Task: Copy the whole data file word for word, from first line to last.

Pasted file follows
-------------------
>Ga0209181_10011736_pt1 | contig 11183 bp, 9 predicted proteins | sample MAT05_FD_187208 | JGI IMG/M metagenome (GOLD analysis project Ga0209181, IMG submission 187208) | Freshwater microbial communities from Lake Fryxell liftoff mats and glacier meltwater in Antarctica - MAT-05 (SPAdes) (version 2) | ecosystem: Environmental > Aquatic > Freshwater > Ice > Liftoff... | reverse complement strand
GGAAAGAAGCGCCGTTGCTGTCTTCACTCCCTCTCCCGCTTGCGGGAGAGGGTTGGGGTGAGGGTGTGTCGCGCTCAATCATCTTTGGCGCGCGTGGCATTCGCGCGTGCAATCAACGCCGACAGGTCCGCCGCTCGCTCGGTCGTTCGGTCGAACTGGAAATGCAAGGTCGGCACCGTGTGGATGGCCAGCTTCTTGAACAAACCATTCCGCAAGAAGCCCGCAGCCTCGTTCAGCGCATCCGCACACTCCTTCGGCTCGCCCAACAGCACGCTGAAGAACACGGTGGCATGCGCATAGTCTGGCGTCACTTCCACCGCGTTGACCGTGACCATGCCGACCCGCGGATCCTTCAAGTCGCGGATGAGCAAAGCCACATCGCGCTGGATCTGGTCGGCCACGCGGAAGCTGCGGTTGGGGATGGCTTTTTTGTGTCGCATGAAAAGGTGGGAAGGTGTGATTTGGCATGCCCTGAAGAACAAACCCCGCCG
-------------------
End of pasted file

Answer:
>Ga0209181_10011736_pt1 | contig 11183 bp, 9 predicted proteins | sample MAT05_FD_187208 | JGI IMG/M metagenome (GOLD analysis project Ga0209181, IMG submission 187208) | Freshwater microbial communities from Lake Fryxell liftoff mats and glacier meltwater in Antarctica - MAT-05 (SPAdes) (version 2) | ecosystem: Environmental > Aquatic > Freshwater > Ice > Liftoff... | reverse complement strand
GGAAAGAAGCGCCGTTGCTGTCTTCACTCCCTCTCCCGCTTGCGGGAGAGGGTTGGGGTGAGGGTGTGTCGCGCTCAATCATCTTTGGCGCGCGTGGCATTCGCGCGTGCAATCAACGCCGACAGGTCCGCCGCTCGCTCGGTCGTTCGGTCGAACTGGAAATGCAAGGTCGGCACCGTGTGGATGGCCAGCTTCTTGAACAAACCATTCCGCAAGAAGCCCGCAGCCTCGTTCAGCGCATCCGCACACTCCTTCGGCTCGCCCAACAGCACGCTGAAGAACACGGTGGCATGCGCATAGTCTGGCGTCACTTCCACCGCGTTGACCGTGACCATGCCGACCCGCGGATCCTTCAAGTCGCGGATGAGCAAAGCCACATCGCGCTGGATCTGGTCGGCCACGCGGAAGCTGCGGTTGGGGATGGCTTTTTTGTGTCGCATGAAAAGGTGGGAAGGTGTGATTTGGCATGCCCTGAAGAACAAACCCCGCCG